Christmas before time: yesterday my brother gave me two books as a gift, and I already started reading one, because it looked quite interesting – an impression that was confirmed by the first chapters.Continue reading
The old song Nothing Ever Goes as Planned by Styx should become my theme tune.
As I think I mentioned elsewhere, I have been writing like mad and I still am – lots of deadlines, lots of bills to pay.
And last night I finally decided that it’s thumbs down for Counterspinner, my hard-SF novella aimed at Tor.com.
The story is solid, and I like the way it’s shaping up, but quite simply I will not make it in time for the narrow submission window available.
Whichis a damn pity, but it is important to recognize one’s own limits.
I will still write it, but not now.
And on the other hand, renouncing an opportunity like an unagented submission for Tor.com is simply crazy.
But… Continue reading
The Goblin Tower is a 1968 novel by Lyon Sprague de Camp, first in the series known as the Reluctant King.
The novel follows the adventures of the reluctant King Jorian, in fact an engineer and watchmaker, that by chance finds himself in the shoes of the king of Xylar. But tradition has it that the career of the king of Xylar has an expiration date – expiration being the proper word, as it ends on the hangman’s stock.
The frantic activity of our hero to abandon the title, the throne, and the country, before his position becomes too compromising sets the pace of the story. It is not that abroad things are any better, since all the nations of the continent are prey to a political and social eccentricity that slips into the grotesque.
And in the utterly lethal. Continue reading
Last night I invested 2.99 bucks in an ebook bundle on Amazon. I was celebrating the sale of my pitch for my new monster novel, and felt like splurging.
So I bought myself the complete A Handful of Men by Dave Duncan. Four novels, over 1500 pages.
Born in 1933, Scottish-born Canadian author Duncan started publishing in the mid’80s, a fact that I have also found inspiring and reassuring – he started “old”, but he’s been able to line up over fifty novels, and collect a few awards.
It can be done.
Also, he is a geologist – just like me.
It can be done by geologists. Continue reading
Don’t you hate it when it happens?
Here I am, with tons of stuff to do, and two huge ideas that push on my brain to get to my fingers and through my fingers and the keyboard on a page and then get printed, and published, and read.
Two whole worlds.
Two potential new series.
Heroes, or at least a decent substitute for heroes, already there, ready to have a go at whatever I will throw at them.
So now what? Continue reading
Another good one from the Portent Content Idea Generator.
Because let’s be serious – we all have read some very bad fantasy in our day. And I use the term fantasy in its broader sense, from sword & sorcery where mighty-thewed barbarians roam to the shaded forests of high fantasy in which elves of all stripes can be found, to the slithery shadow of horror, to the dusty and sun-baked landscapes of planetary romance.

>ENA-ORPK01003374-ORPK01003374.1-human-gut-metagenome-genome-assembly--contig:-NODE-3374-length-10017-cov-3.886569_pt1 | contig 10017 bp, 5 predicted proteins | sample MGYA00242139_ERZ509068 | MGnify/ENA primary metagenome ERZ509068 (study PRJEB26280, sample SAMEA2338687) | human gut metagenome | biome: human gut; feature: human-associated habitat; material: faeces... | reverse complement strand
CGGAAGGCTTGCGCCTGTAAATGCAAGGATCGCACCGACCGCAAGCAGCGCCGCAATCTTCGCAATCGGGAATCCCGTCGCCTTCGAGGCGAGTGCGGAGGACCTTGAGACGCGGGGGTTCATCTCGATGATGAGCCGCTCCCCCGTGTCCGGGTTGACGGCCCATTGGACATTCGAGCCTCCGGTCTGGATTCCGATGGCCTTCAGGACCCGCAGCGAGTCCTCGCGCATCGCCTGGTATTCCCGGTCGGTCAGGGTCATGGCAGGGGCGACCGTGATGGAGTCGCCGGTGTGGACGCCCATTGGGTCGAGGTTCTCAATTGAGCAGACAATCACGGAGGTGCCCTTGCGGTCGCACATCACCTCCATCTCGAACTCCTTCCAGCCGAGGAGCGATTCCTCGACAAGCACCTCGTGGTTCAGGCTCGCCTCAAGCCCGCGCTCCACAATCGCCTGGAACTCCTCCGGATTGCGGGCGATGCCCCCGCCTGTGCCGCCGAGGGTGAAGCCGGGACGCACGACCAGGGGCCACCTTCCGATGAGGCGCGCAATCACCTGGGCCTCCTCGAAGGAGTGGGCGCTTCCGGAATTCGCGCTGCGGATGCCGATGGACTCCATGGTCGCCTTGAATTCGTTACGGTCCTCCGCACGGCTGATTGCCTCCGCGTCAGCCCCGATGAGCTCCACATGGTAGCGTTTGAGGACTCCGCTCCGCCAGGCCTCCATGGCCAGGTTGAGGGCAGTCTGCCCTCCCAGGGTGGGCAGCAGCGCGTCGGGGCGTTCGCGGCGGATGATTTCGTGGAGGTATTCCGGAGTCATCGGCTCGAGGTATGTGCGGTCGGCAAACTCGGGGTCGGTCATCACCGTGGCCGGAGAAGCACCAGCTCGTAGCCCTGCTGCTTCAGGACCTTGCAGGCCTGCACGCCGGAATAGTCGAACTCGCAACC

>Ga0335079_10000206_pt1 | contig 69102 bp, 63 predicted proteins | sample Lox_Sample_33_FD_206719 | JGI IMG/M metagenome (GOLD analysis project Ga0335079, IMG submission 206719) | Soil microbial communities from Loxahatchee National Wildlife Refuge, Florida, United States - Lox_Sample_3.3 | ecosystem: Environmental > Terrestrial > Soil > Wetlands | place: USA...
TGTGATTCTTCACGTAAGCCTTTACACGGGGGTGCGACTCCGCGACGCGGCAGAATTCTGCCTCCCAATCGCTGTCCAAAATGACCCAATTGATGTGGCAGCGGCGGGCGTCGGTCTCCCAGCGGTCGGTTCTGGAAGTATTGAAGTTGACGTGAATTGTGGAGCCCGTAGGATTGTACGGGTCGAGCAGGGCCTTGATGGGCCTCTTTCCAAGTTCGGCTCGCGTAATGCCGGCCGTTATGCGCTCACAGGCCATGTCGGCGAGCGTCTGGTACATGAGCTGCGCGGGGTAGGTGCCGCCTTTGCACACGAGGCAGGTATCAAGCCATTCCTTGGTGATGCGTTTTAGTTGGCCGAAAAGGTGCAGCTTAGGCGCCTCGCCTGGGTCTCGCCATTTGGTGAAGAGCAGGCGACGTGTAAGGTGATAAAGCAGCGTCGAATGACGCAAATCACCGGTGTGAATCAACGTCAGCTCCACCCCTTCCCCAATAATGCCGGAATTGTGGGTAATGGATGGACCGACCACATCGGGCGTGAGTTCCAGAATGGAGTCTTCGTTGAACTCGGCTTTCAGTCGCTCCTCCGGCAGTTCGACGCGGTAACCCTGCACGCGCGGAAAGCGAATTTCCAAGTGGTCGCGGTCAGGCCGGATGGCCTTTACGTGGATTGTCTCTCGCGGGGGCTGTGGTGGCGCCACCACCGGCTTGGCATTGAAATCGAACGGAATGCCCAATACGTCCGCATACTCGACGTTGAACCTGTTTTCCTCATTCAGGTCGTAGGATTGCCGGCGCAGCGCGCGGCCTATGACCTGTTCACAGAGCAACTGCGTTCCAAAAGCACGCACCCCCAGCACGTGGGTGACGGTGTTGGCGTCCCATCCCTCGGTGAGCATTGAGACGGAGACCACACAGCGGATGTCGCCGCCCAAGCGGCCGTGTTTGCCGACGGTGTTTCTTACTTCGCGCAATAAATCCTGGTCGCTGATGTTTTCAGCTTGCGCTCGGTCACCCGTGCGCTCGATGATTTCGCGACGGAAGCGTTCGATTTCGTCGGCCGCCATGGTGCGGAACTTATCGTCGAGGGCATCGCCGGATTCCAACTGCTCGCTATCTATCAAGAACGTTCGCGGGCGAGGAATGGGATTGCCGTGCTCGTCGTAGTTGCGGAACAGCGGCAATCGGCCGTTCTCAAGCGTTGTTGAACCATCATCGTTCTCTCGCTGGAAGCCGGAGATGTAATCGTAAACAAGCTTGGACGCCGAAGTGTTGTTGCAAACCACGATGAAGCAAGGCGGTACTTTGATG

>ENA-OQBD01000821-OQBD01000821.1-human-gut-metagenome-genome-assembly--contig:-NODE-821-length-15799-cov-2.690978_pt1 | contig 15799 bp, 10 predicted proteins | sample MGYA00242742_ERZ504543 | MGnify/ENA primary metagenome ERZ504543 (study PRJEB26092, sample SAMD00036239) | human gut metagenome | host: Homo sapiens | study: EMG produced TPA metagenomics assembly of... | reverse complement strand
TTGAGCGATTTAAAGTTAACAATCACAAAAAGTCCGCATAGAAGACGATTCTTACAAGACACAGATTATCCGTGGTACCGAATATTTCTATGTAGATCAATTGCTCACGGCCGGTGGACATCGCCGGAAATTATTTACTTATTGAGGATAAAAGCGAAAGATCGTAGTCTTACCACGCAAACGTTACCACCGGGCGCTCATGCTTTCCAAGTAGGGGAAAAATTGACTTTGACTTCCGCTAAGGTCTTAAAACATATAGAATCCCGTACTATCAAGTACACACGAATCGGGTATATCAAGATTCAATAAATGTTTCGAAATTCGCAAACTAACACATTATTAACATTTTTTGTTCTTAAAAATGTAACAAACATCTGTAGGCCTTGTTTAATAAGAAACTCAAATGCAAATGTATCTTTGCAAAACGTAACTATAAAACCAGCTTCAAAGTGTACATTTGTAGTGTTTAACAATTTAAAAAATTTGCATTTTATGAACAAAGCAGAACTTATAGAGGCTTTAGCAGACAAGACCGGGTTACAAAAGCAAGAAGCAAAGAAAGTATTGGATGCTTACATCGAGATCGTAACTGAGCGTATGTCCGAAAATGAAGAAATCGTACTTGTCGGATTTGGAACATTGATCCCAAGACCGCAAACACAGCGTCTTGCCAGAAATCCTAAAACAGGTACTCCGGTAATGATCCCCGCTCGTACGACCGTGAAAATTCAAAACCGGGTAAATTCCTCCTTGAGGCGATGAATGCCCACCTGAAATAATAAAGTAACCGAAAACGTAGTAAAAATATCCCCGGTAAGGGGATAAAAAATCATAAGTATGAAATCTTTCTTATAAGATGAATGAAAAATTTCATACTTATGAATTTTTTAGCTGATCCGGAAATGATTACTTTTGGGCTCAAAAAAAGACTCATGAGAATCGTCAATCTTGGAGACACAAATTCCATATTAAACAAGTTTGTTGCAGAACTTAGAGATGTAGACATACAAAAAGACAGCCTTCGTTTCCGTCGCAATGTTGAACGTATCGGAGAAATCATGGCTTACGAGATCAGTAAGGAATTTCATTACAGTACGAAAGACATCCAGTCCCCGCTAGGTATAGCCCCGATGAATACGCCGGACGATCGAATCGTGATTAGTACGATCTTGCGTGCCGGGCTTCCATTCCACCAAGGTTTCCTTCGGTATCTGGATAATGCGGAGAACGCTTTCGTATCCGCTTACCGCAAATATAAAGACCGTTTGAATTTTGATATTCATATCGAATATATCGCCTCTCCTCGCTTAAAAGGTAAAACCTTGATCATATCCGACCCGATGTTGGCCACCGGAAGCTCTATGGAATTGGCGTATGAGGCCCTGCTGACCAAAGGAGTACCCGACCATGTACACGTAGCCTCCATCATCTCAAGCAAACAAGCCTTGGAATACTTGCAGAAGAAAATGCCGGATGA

There’s some excellent stuff out there, but there’s also a fair amount of duds.
And if reading the good stuff is essential to write good stories, reading a fair amount of drivel – as long as we recognise it as drivel – is also useful, because we all learn from mistakes, and when it’s other people’s mistakes it sort of feels good, doesn’t it?
So, having read my more than fair amount of fantasy drivel, here’s my list of blunders, ugly choices and bad ideas behind some of the worse fantasy I ever read. Continue reading
And then something happens that disrupts all your plans and your timetables, and it0s OK like that.
In this case, the something was a quick message from my friend Marina, that suggested I check out a book called Passing Strange, by author Ellen Klages.
The book, Marina said, came with the recommendation of Caitlin R. Kiernan.
If the recommendation and the gorgeous cover weren’t enough, I then checked the blurb on Amazon…
San Francisco in 1940 is a haven for the unconventional. Tourists flock to the cities within the city: the Magic City of the World’s Fair on an island created of artifice and illusion; the forbidden city of Chinatown, a separate, alien world of exotic food and nightclubs that offer “authentic” experiences, straight from the pages of the pulps; and the twilight world of forbidden love, where outcasts from conventional society can meet.
Six women find their lives as tangled with each other’s as they are with the city they call home. They discover love and danger on the borders where magic, science, and art intersect.
Inspired by the pulps, film noir, and screwball comedy, Passing Strange is a story as unusual and complex as San Francisco itself from World Fantasy Award winning author Ellen Klages.
Yes, inspired by the pulps, film noir, and screwball comedy.
Could I not invest two bucks and a half in this book?
And a great investment it was, just as it was a good idea spending a few hours in these two nights to read the book and enjoy its mix of class, elegance and ideas.
Part of the (excellent) series of Tor.com novellas, Klages’ book is a historical fantasy1 set in 1940, and touches on a number of subjects, from topology to weird menace pulps, while tracing the lives of six characters in the shadow of the incoming war and in a society i n which they have a hard time fitting.
Elegantly written, with great dialogue and great characterization, Passing Strange reads like a breeze, and is hopefully a sign that 2017 will be an excellent year for fiction, if nothing else.
- remind me to do a post about why lots of current fantasy fans wouldn’t recognize Klages’ story as a fantasy, and why this is an absolute tragedy. ↩